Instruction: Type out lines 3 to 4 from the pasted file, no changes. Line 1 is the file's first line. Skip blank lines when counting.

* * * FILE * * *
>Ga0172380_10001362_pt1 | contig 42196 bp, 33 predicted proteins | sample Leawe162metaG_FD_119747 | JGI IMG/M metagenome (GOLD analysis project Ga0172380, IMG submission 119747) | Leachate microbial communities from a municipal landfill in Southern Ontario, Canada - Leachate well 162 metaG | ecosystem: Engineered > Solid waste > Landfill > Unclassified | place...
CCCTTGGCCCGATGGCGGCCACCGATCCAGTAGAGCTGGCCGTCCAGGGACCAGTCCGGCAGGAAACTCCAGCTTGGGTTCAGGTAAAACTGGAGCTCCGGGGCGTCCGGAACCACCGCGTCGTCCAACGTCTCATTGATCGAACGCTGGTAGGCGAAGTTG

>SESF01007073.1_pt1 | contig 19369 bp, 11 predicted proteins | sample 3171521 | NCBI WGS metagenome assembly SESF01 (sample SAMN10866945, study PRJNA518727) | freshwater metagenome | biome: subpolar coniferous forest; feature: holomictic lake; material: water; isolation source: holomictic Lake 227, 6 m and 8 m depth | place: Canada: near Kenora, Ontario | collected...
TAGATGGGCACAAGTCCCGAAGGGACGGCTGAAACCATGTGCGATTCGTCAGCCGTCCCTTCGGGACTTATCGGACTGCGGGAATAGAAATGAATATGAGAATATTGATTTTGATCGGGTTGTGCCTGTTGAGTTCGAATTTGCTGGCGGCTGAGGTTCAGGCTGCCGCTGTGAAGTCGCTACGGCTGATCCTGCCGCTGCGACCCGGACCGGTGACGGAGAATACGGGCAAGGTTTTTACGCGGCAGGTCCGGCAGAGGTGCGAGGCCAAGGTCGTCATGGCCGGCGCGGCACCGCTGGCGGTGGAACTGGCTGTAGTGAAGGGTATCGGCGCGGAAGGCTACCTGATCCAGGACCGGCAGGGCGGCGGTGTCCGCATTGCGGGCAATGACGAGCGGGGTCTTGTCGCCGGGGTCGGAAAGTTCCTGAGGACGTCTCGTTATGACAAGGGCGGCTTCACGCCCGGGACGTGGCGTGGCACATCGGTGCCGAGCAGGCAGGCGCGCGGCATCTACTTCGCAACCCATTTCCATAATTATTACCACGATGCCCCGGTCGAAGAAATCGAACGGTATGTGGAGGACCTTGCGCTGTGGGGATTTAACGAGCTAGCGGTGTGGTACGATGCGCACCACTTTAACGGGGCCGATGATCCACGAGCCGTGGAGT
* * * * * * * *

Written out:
>SESF01007073.1_pt1 | contig 19369 bp, 11 predicted proteins | sample 3171521 | NCBI WGS metagenome assembly SESF01 (sample SAMN10866945, study PRJNA518727) | freshwater metagenome | biome: subpolar coniferous forest; feature: holomictic lake; material: water; isolation source: holomictic Lake 227, 6 m and 8 m depth | place: Canada: near Kenora, Ontario | collected...
TAGATGGGCACAAGTCCCGAAGGGACGGCTGAAACCATGTGCGATTCGTCAGCCGTCCCTTCGGGACTTATCGGACTGCGGGAATAGAAATGAATATGAGAATATTGATTTTGATCGGGTTGTGCCTGTTGAGTTCGAATTTGCTGGCGGCTGAGGTTCAGGCTGCCGCTGTGAAGTCGCTACGGCTGATCCTGCCGCTGCGACCCGGACCGGTGACGGAGAATACGGGCAAGGTTTTTACGCGGCAGGTCCGGCAGAGGTGCGAGGCCAAGGTCGTCATGGCCGGCGCGGCACCGCTGGCGGTGGAACTGGCTGTAGTGAAGGGTATCGGCGCGGAAGGCTACCTGATCCAGGACCGGCAGGGCGGCGGTGTCCGCATTGCGGGCAATGACGAGCGGGGTCTTGTCGCCGGGGTCGGAAAGTTCCTGAGGACGTCTCGTTATGACAAGGGCGGCTTCACGCCCGGGACGTGGCGTGGCACATCGGTGCCGAGCAGGCAGGCGCGCGGCATCTACTTCGCAACCCATTTCCATAATTATTACCACGATGCCCCGGTCGAAGAAATCGAACGGTATGTGGAGGACCTTGCGCTGTGGGGATTTAACGAGCTAGCGGTGTGGTACGATGCGCACCACTTTAACGGGGCCGATGATCCACGAGCCGTGGAGT